Second, you must meet either the bona fide foreign resident (BFR) or physical presence test (PPT). The BFR test is based on facts and circumstances and requires that you be a bona fide resident of a foreign country for an uninterrupted period which includes a full calendar year. Your actions and affiliations must demonstrate that you have in effect settled in the foreign country.
Often it is not possible in the first year to meet the BFR criteria because you have not lived in the foreign country for the full calendar year. You can apply for an extension of time to file until you have met the time requirement, or try to satisfy the PPT. PPT requires that you be physically present in a foreign country or countries for 330 days in any 12 consecutive months. The 330 days do not have to be consecutive, but they must be whole days present in a foreign country. There are many nuanced rules and record-keeping is obviously critical.
Many Americans moving overseas will be “self-employed”, but this does not preclude claiming the exclusion benefits. It often comes as a rude awakening, however, that the FEIE amount will not reduce self-employment income. While regular income tax will be reduced, the permissible exclusion for income earned abroad will not reduce self-employment tax.
Don’t Forget Estimated Taxes
Americans stateside are familiar with employers withholding taxes from salary. If you work overseas for a non-U.S. employer, no withholding of U.S. tax is undertaken. Likewise if you are self-employed, no withholding tax is drawn. In these cases, make sure to timely pay the correct amount of estimated tax.
Don’t Overlook Tax Information Filings
Tax information reporting can multiply exponentially when living overseas, especially if you create a foreign entity to run your business. While there are numerous information reporting forms, it does not mean you will owe tax. Failure to file, however, can result in harsh penalties. Examples that trigger special information reporting include ownership in a non-U.S. entity (foreign corporation, partnership, fund etc.); receiving gifts or inheritances from foreigners; running a business in a country named on the U.S. Treasury Department boycott list (e.g., Lebanon, Kuwait); having foreign bank or financial accounts (including mere signature authority); participating in a foreign pension or deferred compensation plan.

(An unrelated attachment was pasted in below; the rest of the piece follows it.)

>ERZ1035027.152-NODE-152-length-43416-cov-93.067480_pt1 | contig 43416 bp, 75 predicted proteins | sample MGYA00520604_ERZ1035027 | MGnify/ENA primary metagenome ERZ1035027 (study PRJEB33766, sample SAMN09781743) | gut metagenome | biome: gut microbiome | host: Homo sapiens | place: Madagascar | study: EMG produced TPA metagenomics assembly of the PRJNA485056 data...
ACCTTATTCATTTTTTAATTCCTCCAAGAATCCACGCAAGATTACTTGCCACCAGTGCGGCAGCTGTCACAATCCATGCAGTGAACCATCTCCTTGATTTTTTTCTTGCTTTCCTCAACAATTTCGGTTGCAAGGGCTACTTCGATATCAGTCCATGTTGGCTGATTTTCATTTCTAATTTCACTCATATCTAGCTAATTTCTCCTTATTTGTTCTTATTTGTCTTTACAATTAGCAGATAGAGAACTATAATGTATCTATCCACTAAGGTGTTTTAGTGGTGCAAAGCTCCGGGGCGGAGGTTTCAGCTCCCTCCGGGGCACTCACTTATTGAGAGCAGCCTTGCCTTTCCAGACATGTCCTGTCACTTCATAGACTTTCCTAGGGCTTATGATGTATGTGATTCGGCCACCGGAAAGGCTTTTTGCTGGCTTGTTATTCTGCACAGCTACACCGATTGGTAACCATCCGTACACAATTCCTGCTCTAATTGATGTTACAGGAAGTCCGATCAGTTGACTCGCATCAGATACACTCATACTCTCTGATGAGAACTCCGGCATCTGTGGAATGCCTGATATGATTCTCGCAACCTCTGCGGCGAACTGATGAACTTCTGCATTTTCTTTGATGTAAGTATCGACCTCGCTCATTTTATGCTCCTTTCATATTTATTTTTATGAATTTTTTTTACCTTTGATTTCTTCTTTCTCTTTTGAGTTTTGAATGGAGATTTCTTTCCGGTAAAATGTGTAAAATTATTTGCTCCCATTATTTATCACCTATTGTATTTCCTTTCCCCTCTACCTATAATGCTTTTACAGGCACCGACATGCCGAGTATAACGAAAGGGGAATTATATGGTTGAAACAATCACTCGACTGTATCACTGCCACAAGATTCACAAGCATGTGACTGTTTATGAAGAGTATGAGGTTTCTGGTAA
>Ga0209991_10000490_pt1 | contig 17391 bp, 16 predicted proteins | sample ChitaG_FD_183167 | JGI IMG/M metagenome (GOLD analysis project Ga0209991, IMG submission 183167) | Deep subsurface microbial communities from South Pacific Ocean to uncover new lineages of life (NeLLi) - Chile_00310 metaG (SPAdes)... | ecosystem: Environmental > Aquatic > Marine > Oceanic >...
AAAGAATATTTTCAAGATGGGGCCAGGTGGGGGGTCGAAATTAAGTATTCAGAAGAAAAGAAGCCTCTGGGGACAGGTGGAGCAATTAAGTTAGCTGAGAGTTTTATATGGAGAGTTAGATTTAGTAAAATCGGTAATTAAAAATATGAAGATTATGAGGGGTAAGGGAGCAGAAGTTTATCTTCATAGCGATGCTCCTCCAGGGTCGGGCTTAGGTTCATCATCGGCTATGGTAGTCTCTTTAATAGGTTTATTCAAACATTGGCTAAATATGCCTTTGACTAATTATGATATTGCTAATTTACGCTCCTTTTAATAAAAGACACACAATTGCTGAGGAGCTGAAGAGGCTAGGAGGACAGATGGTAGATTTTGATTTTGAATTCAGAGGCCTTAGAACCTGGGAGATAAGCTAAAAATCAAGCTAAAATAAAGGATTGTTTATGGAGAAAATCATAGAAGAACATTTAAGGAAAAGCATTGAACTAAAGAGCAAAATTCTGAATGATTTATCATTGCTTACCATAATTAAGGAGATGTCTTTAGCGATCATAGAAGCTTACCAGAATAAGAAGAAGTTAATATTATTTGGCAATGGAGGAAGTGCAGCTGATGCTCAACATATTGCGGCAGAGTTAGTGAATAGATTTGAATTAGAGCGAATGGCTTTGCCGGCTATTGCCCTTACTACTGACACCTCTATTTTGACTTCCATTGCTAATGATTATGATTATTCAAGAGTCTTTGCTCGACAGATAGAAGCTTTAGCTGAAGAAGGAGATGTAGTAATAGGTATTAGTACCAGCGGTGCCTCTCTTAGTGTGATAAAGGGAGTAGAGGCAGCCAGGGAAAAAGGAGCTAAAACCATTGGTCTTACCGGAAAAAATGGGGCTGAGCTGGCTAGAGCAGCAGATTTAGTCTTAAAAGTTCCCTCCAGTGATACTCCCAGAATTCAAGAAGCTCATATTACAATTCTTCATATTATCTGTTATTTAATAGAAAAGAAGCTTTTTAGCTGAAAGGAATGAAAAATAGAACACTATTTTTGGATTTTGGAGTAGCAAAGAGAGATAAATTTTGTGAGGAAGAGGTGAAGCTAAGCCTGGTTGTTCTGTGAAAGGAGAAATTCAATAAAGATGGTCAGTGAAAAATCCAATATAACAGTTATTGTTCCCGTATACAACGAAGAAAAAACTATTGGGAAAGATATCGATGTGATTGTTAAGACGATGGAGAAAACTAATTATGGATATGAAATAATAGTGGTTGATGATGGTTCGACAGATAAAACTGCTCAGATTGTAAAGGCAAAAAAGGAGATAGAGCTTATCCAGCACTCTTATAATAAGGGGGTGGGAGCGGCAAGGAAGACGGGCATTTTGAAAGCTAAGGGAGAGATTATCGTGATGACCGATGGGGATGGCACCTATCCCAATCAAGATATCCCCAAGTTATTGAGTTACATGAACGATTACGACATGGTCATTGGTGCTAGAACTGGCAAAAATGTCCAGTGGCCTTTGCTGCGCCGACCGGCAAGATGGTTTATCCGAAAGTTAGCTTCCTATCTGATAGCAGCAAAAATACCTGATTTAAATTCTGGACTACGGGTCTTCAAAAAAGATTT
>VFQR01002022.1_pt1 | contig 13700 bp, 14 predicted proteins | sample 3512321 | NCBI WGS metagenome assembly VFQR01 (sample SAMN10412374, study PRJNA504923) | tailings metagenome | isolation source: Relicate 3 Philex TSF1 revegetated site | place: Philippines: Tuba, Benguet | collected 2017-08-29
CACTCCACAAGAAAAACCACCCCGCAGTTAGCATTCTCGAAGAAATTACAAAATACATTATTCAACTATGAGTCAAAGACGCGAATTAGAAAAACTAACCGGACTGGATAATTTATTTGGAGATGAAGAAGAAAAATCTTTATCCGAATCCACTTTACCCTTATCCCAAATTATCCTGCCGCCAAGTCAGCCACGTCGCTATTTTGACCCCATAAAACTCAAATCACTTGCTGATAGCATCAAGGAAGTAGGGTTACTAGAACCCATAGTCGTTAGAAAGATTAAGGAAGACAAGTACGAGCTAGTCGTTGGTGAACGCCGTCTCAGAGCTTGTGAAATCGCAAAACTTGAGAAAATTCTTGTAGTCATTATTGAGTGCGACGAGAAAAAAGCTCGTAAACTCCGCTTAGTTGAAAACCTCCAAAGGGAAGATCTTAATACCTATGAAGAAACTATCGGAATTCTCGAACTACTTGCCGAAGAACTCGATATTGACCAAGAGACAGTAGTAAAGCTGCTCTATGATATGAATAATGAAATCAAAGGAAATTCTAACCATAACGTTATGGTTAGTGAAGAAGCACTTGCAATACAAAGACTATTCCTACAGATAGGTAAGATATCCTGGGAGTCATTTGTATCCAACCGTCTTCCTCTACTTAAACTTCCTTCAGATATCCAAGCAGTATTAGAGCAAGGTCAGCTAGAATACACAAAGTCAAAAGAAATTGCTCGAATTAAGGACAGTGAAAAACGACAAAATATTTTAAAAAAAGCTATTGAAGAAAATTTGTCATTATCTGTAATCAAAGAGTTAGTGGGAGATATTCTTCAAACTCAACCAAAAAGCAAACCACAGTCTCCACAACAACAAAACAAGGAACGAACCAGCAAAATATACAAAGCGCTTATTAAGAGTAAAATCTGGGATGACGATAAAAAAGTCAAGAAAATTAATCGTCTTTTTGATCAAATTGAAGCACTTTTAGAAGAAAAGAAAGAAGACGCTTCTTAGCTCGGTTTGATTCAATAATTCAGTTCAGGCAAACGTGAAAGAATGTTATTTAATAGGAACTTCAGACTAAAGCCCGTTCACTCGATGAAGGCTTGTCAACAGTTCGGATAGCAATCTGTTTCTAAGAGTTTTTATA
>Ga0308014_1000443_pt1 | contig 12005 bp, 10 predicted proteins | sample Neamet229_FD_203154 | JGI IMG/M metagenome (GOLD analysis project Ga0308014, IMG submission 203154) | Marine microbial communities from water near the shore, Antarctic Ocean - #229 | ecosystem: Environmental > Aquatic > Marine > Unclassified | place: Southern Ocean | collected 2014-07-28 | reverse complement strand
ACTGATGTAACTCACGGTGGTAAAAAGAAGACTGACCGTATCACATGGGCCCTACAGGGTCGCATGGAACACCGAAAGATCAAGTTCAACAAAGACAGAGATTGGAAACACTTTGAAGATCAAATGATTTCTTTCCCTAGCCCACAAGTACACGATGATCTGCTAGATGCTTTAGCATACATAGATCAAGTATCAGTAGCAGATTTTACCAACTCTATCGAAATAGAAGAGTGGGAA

Last But Not Least
You may be presented with unique investment opportunities while abroad. Don’t be confused by sales pitches of expat investment advisors who are often not familiar with U.S. tax laws. Look out for foreign mutual funds, ETFs, life policies, portfolio bonds and similar fund arrangements. Don’t let the label fool you, as all of these investments usually mean exposure to the so-called PFIC tax regime which can eat up your investment. Get professional tax advice before you buy in.
State taxes should not be forgotten. In these times of COVID, States will not easily let taxpayers off the “resident” hook. If you are working overseas for an indefinite time and may not return to the State, look into terminating your State residency. This is generally signified by filing a “part-year” State tax return the year you move. A tax advisor familiar with the laws of the particular State should definitely be consulted.
Above All…. Remember
For most who take on the challenge, including myself, moving to a foreign country is one of the most rewarding–and intimidating–experiences. Stepping out of your bubble means a move into unfamiliar territory. You will be confronted with new ideas, and novel ways of thinking, all of which will push you to grow. While the tax issues cannot be forgotten, don’t let them scare you off a life-changing experience. A good tax advisor can take away your worries.
Posted April 29, 2021